The truth is that too many physicians are infected with the bias that medicine is physical and that placebos are mental.  They refuse to appreciate the effect that the mind has over the body.  Marchant’s book goes a long way to documenting these effects.  The failure to correct this bias will result in unnecessary deaths, pain, and suffering.

At the outset, Marchant makes two important points about  the limitations of the placebo effect.  The first is that any effects caused by beliefs in a treatment are limited to the natural tools that the body has available  Note, however, that the body might not use some of the natural tools absent a placebo effect.

The second point is that effects mediated by expectations tend to be limited to symptoms—things that we are consciously aware of,such as pain, itching, rashes or diarrhea, as well as cognitive function, sleep and the effects of drugs such as caffeine and alcohol.  Placebo effects also seem to be particularly strong for psychiatric disorders such as depression, anxiety, and addiction.

However, these limitations are not as constricting as they might seem as placebo effects can affect the immune system, which is the disease fighting system of the body.  This is a new field of research, one that has been encouraged by the father of the Salk vaccine, Jonas Salk, called psychoneuroimmunology.  The potential of this new field of research is unknown.

So, who knows what placebos hold for the future, but today in many cases painkillers and antidepressants may not work much better than a placebo.  Moreover there are risks of addiction and side effects with these drugs.  The top ten grossing drugs in the United States help only between 1 in 25 and 1 in 4 of the people who take them,.  Statins might benefit as few as 1 in 50.

A study published in the British Medical Journal concluded that drugs are responsible for more than half a million deaths in the Western world each year with minimal benefit.

I would also call your attention to the healthy memory blog post, “Most Published Research Findings are False.”  So most physicians are working in the dark with research, most of which is wrong.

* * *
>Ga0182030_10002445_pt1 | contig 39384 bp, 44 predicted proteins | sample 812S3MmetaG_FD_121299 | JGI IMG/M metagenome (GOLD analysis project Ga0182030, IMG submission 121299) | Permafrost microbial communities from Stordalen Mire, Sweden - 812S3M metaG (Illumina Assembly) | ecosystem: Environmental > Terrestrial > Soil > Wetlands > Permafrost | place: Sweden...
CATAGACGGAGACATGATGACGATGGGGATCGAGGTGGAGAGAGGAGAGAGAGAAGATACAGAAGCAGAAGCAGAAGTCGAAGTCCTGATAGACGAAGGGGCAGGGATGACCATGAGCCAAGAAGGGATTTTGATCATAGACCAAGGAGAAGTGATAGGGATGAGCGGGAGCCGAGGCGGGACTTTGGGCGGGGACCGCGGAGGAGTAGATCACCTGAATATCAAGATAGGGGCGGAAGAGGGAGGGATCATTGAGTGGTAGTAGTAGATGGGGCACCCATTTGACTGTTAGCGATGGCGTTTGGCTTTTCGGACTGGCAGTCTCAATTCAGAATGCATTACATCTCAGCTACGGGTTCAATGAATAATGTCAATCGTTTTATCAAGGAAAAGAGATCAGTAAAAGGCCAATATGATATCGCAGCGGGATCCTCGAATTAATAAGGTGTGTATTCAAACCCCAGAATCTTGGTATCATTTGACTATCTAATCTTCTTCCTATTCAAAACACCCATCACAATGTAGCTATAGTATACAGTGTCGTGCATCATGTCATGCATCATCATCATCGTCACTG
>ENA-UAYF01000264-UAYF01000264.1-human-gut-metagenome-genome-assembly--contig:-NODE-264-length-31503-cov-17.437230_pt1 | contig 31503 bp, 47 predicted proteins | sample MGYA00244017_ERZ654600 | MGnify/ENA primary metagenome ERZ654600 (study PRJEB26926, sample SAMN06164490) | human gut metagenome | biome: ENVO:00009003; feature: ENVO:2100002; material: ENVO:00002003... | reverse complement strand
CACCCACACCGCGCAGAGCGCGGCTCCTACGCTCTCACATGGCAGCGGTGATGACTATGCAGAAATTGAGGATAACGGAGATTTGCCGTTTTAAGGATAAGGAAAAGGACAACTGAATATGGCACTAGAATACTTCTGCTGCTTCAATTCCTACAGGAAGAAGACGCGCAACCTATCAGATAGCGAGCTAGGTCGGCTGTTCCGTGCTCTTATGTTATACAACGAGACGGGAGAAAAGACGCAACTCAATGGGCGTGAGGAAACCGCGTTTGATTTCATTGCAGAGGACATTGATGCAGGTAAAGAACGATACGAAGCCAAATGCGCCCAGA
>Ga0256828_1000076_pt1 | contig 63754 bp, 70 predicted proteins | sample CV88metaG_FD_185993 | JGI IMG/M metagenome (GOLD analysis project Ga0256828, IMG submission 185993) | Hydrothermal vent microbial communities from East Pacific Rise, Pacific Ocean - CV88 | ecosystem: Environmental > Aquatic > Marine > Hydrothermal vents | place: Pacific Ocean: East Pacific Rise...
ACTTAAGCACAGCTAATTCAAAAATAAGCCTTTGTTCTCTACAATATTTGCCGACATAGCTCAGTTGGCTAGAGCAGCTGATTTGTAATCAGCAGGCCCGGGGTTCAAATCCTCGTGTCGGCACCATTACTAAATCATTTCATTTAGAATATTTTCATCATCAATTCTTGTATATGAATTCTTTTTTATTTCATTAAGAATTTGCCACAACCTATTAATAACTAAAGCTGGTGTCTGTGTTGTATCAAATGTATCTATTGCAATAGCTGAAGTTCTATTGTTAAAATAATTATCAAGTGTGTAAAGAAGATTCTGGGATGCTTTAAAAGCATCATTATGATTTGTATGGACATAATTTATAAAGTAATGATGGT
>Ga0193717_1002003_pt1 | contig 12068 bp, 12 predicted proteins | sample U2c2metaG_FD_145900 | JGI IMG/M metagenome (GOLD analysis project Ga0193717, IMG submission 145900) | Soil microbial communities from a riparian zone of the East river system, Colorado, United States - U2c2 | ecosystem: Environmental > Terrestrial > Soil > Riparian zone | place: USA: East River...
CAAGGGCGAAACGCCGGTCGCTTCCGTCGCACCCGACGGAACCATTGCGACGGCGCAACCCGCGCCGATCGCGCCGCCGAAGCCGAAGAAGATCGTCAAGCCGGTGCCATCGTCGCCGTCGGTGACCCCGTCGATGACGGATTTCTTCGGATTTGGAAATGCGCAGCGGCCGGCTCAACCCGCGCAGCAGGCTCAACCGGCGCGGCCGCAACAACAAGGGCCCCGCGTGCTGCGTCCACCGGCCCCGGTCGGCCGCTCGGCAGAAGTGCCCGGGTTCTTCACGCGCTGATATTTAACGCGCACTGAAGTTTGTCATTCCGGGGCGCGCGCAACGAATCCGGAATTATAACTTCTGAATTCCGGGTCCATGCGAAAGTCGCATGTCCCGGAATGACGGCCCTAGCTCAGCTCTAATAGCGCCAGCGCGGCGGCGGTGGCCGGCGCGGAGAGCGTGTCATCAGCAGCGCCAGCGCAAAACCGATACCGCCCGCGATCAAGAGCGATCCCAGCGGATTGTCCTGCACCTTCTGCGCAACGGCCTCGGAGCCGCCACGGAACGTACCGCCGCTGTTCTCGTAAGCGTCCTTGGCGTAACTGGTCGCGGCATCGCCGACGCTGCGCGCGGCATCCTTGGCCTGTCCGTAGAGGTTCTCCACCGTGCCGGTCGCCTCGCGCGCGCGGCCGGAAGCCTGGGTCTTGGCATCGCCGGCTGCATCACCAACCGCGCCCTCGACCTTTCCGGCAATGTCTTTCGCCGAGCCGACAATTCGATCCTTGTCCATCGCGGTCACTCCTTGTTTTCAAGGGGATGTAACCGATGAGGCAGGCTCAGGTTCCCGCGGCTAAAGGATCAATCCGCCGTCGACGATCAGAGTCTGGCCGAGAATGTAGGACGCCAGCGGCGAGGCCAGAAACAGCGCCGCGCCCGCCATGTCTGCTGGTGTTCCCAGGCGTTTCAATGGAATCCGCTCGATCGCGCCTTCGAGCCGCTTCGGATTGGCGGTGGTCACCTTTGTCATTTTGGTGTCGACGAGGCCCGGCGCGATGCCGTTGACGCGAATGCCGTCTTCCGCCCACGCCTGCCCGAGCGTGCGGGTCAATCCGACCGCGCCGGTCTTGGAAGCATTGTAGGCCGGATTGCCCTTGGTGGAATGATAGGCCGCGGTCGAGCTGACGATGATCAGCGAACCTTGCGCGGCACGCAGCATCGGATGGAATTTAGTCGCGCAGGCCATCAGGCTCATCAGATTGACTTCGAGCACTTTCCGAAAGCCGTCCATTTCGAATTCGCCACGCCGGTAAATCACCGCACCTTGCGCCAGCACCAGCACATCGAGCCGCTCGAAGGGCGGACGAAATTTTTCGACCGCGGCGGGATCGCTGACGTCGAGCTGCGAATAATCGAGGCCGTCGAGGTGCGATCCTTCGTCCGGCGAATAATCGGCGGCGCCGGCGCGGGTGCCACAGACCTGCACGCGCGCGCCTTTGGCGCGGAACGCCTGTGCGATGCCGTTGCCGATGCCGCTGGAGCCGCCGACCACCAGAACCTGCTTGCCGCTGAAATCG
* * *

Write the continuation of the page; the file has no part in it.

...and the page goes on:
© Douglas Griffith and healthymemory.wordpress.com, 2016. Unauthorized use and/or duplication of this material without express and written permission from this blog’s author and/or owner is strictly prohibited. Excerpts and links may be used, provided that full and clear credit is given to Douglas Griffith and healthymemory.wordpress.com with appropriate and specific direction to the original content.

How Placebos Could Change Research and Practice

March 29, 2015

The title was on the cover of the April 2015 Monitor on Psychology of the American Psychological Association.  Inside the issue was an article by Stacy Lu, “Great expectations:  New research is leading to an understanding of how placebos work—findings that may lead to more effective treatments and better drug research.  Our understanding and attitudes towards placebos is advancing.

In one study neuroscience researcher Shaffer and his colleagues asked participants to apply a “powerful analgesic” on their hands and arms.  Then the researchers administered small bursts of heat where the cream had been applied.  The cream was actually petroleum jelly, but participants reported that the s-called powerful cream protected them from feeling as much of a burn  as a control cream.  Even after the researchers showed them that the active cream was just petroleum jelly, it made little difference.  The participants still reported less pain from the heat when they were re-tested versus the control cream (The Journal of Pain, 2015).